Bathtub Reviews are an excuse for me to read modules a little more closely, but I’m doing this as a critique from the perspective of me, playing, and designing modules myself. They’re stream of consciousness and unedited harsh critiques on usually excellent modules. I’m writing them on my phone in the bath.
The Isle is seventy five page module for the Vanilla Game by Luke Gearing, a dungeon crawl beneath an isolated island monastery. The Isle is a beautiful piece of writing, both in terms of individual pieces of prose and of structure and incorporation of the dungeon as a way to add intrigue and interest to the writing and the adventure. Layout and art choices have been made with this in mind: Minimal, in order to draw attention to the writing as the main star.
The minimalist layout, I think, is successful. Smartly, the single column layout is not full page width, making it easy to read, and headings are consistent and clear. Italics have one use case, and they’re also indented in that use case. Things known before entering a room are marked with a symbol.
The minimalist mapping, in my opinion, is not so successful. A lot of page flipping is required even for the simple map of the island. The dungeon maps try to preserve space and distance, but without much success. The written entries seem to acknowledge this failure as they describe all exits and entries and where they lead to (this is what italics are used for). There are five maps, which might be a reason for the choice not to place them on the endpapers where references belong, but the minimalist nature of the maps means more flipping between pages and less clear information design. If a map exists, let it add value. These maps could remain minimalist and incorporate room names, exits and probably the brief information communicated by the symbol, and I wouldn’t mind having to find the maps so much. As is, I’m going to have to print off the maps and write on them to use them.
Luke Gearings writing in this hews traditional (“every 2d6 minutes, 1d6 sea-things appear”) in places, but more often hews poetic (“the trunk almost perpendicular to the ground, like a dog about to pounce”), or evocative (“the sound of wet, fleshy movement”) in a way that behooves the dungeon setting he’s writing for. It’s really inspiring stuff, both as a writer and a game master.
One writing choice that made me think deeply, was the overground location that I quoted earlier, an ancient thorny tree. The monks use this tree for fish hooks and needles, but aside from that this tree has no purpose, or as I often describe it, it is a passive site. I am curious the purpose of passive sites in modules such as the Isle. This is not a traditional dungeon in the style of Palace of the Silver Princess; empty rooms (or in this case empty above ground spaces) do not behoove progress through it. It is a narrative journey, and one theory of design of location is the red barrel theory, which dictates that locations, factions, people should all be prepared to explode. This Auld Tree, is not prepped to explode, its thorns are not essential for the progress of the story, it simply is. I am accepting of the beauty of stories existing in isolation, for those isolated stories bring a sense of place to the world. But this tree is a story in isolation from a people, and perhaps simply speaks to the inhospitability of the Isle. I’m on the fence regarding the value and purpose of such a location, and as such I think I’ll seek out further examples in other modules to flesh out my opinion on such.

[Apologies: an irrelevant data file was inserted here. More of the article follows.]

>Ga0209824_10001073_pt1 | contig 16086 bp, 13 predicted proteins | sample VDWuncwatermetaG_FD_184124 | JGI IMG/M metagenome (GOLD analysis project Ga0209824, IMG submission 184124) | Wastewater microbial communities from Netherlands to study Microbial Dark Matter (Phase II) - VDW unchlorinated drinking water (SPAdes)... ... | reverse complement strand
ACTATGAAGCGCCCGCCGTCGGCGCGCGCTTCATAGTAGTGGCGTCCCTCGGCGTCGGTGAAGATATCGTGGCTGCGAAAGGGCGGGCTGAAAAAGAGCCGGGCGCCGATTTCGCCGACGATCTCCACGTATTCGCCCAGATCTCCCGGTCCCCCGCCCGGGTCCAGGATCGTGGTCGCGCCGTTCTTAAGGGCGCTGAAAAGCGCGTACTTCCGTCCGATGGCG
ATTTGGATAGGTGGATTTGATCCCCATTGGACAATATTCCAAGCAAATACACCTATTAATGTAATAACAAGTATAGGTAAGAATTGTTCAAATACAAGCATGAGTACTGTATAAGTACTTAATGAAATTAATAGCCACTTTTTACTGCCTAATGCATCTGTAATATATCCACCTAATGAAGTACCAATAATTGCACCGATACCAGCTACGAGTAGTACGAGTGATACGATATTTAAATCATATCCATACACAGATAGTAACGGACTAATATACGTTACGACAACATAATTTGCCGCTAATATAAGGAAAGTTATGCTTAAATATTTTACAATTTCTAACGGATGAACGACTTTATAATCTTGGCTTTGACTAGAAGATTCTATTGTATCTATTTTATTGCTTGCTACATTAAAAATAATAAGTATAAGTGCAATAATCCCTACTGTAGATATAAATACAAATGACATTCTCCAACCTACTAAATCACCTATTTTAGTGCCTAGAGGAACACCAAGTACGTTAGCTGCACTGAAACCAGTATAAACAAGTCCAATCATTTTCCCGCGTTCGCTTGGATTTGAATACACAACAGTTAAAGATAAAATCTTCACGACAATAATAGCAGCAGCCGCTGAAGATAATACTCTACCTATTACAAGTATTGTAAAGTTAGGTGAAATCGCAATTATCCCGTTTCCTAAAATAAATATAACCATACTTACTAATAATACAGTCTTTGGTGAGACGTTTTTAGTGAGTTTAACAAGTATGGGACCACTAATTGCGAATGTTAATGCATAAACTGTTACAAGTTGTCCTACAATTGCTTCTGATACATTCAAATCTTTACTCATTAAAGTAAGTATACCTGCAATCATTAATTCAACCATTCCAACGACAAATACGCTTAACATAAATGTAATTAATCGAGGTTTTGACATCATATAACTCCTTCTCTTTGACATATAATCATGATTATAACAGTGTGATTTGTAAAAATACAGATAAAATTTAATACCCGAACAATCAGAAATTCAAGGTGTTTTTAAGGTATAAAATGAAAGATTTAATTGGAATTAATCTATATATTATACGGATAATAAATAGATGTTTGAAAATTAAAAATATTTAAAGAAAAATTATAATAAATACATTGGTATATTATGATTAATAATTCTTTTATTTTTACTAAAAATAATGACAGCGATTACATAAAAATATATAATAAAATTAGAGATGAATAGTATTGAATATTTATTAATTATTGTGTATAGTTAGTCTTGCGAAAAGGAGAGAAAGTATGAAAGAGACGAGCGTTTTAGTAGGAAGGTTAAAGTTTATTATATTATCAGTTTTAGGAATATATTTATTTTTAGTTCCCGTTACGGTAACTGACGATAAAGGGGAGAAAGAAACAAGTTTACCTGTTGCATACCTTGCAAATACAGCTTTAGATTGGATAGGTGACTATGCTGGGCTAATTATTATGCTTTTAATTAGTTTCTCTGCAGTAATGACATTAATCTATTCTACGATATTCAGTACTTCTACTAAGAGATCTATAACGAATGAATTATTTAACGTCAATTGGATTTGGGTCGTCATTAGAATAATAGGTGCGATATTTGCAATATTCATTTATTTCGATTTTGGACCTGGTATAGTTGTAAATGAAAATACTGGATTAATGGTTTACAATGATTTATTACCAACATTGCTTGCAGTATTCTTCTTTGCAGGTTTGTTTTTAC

The structure in this is novelistic, and I’ve never read a module quite like it. The writing foreshadows elegantly, draws you forward. It’s a module that wants to be read, as well as run. I find this quite inspiring, but I’ve thought about the structure here for some time, and realise that it’s leaning into the relative linearity of the dungeon to allow it to tell stories as part of the location keys and bestiary entries: There are places where you can sequence break here (one of the very first above surface locations is a sequence break), but it’s a dungeon and hence the assumption that there is a next in sequence gives rise to an opportunity to tell stories in a way that I haven’t seen in a module before. Can stories be told in this way in a non-linear sandbox? I suspect with less cohesiveness, yes. Or perhaps small stories could similarly be placed in separate locations around the sandbox, where progression might be more linear. A sandbox is an opportunity for a different type of story, but the one told here is elegant and impressive.
Interestingly, one elegant thing about the Isle is that it provides subtle, narrative on-and off-ramps within the location entry texts. Three reasons and ways to get onto the island, and a interesting consequences and outcomes to completing the adventure (my favourite “ — cities burn for months hence”). But while these exist, the primary lack of scaffolding here is why would we enter the dungeon? The dungeon isn’t known to exist, except by the monks (this is clear) and the monks don’t wish anyone to enter it (also clear) and while they are gullible, there appears to be no incentive to trick them presented in the world. The iron-claddedness of this flaw needs to be weakened when I run it.
The Isle is, to me, a groundbreaking dungeon crawl, largely because of Luke Gearing’s writing and attention to detail and structure. Some of the experiments with layout and mapping are less successful, but I don’t think that detracts from the value of running and reading this module. I strongly recommend it, if you’re partial to Luke’s historical faux-celtic oeuvre such as Wolves Upon the Coast which, to be honest, this would slip straight into.
16th May, 2023